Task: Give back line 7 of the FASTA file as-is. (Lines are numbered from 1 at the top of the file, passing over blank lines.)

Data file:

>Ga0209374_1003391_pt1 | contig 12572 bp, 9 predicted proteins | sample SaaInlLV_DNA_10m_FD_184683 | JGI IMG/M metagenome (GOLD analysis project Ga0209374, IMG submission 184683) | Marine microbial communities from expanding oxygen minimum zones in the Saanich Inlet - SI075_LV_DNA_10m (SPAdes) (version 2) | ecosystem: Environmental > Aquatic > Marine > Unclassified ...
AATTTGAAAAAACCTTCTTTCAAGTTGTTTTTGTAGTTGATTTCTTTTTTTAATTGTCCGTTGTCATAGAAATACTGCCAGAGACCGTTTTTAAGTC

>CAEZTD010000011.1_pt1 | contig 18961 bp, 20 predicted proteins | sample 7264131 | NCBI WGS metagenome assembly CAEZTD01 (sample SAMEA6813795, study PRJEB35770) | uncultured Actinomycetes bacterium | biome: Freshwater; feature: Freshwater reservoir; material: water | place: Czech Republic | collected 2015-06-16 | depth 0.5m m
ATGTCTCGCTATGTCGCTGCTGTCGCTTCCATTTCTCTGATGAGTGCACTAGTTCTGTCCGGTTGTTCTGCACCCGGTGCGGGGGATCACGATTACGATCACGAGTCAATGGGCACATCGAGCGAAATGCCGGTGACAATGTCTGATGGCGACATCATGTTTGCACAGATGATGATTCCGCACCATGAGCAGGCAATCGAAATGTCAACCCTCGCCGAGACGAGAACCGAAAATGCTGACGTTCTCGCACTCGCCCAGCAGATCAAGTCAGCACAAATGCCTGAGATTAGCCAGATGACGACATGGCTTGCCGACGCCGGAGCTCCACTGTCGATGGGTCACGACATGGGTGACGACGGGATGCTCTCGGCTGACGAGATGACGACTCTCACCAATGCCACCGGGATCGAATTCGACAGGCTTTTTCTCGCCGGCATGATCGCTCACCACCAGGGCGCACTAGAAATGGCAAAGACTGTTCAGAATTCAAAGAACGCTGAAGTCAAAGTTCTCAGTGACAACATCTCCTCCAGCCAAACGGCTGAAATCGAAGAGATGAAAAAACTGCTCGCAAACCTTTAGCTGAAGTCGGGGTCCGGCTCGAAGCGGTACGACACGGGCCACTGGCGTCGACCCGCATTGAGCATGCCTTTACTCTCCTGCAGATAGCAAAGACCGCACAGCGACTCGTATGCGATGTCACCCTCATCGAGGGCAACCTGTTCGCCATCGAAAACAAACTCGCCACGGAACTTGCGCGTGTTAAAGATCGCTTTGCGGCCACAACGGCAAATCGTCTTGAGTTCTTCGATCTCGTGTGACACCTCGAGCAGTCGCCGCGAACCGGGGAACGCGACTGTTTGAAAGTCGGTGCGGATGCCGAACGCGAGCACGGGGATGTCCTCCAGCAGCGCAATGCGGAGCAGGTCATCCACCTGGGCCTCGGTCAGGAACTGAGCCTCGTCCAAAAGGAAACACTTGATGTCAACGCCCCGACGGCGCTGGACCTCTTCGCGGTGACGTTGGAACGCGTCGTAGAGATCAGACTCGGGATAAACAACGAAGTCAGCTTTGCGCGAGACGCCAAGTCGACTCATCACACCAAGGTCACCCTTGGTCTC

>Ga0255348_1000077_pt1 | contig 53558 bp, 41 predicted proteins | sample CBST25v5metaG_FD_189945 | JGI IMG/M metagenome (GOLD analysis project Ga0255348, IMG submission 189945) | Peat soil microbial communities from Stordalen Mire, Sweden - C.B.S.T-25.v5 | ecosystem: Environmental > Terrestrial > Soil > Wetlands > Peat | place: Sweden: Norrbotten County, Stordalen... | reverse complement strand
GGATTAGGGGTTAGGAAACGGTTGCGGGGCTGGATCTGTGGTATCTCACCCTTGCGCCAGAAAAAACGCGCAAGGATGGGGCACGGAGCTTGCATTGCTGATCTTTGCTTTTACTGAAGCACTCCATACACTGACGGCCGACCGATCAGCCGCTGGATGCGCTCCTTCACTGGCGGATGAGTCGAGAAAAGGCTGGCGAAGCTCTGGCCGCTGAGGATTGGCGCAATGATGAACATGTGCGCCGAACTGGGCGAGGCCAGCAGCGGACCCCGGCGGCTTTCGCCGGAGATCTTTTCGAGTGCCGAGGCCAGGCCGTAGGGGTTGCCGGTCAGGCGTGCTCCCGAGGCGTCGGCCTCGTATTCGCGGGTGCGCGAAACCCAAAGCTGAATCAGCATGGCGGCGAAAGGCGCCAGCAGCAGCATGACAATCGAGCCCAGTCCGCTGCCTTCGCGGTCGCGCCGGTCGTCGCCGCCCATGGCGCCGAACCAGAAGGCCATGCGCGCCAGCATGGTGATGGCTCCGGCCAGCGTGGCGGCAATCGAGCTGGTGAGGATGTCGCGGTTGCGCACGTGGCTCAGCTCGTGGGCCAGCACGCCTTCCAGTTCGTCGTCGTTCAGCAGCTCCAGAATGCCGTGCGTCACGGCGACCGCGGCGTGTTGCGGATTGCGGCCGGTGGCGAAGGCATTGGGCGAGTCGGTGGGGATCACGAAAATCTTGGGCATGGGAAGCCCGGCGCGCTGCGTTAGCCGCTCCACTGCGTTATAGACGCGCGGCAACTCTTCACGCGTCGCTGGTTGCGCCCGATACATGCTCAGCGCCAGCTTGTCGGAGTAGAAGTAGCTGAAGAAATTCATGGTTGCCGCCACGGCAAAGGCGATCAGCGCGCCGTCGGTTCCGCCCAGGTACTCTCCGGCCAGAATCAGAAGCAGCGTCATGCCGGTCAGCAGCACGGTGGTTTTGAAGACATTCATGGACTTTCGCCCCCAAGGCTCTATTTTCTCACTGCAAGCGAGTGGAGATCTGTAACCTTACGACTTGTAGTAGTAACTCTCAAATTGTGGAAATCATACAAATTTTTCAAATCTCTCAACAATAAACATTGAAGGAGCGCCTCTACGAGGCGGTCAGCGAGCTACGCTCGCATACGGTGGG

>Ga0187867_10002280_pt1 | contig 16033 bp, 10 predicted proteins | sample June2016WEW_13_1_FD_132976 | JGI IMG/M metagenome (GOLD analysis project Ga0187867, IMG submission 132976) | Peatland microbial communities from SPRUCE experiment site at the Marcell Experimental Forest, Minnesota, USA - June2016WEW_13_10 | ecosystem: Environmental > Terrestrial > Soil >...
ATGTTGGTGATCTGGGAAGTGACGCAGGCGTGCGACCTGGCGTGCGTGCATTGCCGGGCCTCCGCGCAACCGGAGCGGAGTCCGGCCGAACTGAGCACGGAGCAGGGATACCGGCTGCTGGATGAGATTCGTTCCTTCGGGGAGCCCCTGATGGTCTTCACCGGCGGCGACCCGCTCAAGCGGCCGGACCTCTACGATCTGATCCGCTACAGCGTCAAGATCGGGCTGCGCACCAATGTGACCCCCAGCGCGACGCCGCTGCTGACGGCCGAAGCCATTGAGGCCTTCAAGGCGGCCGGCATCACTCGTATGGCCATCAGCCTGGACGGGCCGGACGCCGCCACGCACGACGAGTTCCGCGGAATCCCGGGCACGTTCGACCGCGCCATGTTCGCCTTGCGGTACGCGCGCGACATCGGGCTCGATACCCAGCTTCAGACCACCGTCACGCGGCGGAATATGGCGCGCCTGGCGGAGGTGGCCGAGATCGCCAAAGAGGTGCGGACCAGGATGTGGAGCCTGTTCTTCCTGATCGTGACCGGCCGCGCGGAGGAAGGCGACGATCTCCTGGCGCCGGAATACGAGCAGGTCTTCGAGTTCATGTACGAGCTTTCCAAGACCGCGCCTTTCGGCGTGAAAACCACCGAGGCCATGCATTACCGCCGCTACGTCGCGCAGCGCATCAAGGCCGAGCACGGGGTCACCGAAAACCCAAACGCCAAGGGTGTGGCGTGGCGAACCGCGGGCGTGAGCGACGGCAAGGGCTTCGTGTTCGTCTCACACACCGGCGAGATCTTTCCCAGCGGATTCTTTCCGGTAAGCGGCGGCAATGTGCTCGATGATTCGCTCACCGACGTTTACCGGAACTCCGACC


>Ga0187867_10002280_pt1 | contig 16033 bp, 10 predicted proteins | sample June2016WEW_13_1_FD_132976 | JGI IMG/M metagenome (GOLD analysis project Ga0187867, IMG submission 132976) | Peatland microbial communities from SPRUCE experiment site at the Marcell Experimental Forest, Minnesota, USA - June2016WEW_13_10 | ecosystem: Environmental > Terrestrial > Soil >...